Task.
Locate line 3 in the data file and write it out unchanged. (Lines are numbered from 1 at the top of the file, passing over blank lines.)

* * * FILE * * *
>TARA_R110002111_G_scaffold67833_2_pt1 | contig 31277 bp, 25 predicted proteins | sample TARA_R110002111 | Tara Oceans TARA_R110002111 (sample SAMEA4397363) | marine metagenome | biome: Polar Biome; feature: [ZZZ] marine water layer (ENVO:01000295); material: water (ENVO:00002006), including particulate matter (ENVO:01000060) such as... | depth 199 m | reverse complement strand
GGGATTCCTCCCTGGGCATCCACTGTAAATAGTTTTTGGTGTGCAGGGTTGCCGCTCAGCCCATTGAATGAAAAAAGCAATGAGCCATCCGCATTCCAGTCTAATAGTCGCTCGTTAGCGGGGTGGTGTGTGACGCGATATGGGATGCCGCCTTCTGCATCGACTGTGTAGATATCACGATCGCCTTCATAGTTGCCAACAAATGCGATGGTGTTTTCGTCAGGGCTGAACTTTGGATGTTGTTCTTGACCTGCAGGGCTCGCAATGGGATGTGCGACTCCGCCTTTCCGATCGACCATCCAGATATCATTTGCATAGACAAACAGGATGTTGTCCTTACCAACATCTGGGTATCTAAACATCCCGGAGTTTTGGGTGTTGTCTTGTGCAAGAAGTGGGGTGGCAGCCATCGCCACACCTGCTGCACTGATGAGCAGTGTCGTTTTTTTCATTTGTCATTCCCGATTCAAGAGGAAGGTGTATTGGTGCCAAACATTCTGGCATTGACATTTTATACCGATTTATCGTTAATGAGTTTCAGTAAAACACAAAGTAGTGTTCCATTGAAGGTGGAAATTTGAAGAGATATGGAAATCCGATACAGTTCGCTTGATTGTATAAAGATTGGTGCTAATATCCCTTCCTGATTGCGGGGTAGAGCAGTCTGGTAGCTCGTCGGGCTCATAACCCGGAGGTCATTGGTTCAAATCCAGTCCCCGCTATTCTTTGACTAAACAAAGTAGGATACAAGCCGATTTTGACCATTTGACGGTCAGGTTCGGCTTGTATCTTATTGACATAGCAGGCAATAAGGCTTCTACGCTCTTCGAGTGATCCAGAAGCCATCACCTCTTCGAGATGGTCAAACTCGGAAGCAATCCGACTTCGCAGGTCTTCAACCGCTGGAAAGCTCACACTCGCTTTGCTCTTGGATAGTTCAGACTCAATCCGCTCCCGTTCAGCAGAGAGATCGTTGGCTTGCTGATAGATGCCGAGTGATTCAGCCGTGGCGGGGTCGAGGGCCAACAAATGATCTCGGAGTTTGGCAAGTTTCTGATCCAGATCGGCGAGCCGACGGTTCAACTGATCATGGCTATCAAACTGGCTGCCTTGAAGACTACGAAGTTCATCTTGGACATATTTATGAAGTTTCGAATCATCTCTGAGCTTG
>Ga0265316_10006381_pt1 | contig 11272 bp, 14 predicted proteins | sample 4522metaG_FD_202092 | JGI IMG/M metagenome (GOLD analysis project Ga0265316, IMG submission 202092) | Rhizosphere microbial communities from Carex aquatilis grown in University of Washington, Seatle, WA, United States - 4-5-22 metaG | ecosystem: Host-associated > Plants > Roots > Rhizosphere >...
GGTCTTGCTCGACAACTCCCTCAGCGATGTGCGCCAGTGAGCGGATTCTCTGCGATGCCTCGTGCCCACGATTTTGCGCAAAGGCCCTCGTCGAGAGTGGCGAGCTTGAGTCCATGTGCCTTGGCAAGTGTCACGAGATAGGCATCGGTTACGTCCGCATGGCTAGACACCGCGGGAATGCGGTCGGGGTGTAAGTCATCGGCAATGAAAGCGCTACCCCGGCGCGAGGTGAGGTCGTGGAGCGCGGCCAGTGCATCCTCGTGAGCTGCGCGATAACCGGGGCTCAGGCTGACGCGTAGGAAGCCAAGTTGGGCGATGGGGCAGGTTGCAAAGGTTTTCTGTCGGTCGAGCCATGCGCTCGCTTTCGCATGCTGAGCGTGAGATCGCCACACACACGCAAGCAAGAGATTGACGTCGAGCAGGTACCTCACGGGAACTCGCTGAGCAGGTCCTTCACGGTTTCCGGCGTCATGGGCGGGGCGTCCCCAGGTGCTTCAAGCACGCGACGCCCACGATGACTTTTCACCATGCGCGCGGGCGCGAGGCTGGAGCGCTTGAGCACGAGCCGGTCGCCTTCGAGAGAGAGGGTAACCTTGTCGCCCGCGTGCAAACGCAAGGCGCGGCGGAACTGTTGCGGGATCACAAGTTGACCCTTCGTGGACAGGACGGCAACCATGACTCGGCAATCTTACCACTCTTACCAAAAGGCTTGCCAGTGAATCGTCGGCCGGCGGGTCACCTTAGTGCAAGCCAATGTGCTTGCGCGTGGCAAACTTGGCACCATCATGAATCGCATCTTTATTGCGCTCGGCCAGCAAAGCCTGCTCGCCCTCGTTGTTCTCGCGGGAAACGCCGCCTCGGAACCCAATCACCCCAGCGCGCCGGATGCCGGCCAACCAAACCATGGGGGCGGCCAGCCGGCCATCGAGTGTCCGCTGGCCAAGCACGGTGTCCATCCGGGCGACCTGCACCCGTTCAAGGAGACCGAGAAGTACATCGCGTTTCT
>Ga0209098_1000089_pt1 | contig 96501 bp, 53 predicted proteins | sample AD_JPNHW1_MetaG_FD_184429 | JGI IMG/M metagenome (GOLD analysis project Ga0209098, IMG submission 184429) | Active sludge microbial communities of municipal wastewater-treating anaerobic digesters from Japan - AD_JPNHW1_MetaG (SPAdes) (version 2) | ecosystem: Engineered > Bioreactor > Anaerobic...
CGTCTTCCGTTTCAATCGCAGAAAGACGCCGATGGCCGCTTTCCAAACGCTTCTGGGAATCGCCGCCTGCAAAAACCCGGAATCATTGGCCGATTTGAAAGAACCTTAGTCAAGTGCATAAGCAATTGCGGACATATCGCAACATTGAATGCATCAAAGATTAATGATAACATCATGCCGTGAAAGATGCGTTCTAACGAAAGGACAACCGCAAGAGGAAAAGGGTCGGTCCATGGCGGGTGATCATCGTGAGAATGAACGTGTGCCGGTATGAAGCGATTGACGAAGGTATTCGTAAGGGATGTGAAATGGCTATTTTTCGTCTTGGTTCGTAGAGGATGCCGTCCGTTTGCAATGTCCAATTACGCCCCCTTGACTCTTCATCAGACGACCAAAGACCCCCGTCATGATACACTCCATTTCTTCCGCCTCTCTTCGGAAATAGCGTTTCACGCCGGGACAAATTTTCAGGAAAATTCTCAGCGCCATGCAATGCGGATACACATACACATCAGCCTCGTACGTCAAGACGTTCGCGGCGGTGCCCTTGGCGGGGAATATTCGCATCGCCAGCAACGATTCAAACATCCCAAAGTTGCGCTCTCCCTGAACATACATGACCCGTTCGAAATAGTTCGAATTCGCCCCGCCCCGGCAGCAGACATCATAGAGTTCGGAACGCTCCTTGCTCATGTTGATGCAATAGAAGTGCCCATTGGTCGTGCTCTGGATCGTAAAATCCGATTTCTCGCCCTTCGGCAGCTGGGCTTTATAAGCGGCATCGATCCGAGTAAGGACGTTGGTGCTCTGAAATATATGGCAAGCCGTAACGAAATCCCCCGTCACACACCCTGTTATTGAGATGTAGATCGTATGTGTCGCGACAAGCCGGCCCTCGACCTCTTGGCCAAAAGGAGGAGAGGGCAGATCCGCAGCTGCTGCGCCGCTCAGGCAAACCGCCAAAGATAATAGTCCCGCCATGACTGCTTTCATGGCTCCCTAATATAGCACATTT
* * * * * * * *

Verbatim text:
>Ga0265316_10006381_pt1 | contig 11272 bp, 14 predicted proteins | sample 4522metaG_FD_202092 | JGI IMG/M metagenome (GOLD analysis project Ga0265316, IMG submission 202092) | Rhizosphere microbial communities from Carex aquatilis grown in University of Washington, Seatle, WA, United States - 4-5-22 metaG | ecosystem: Host-associated > Plants > Roots > Rhizosphere >...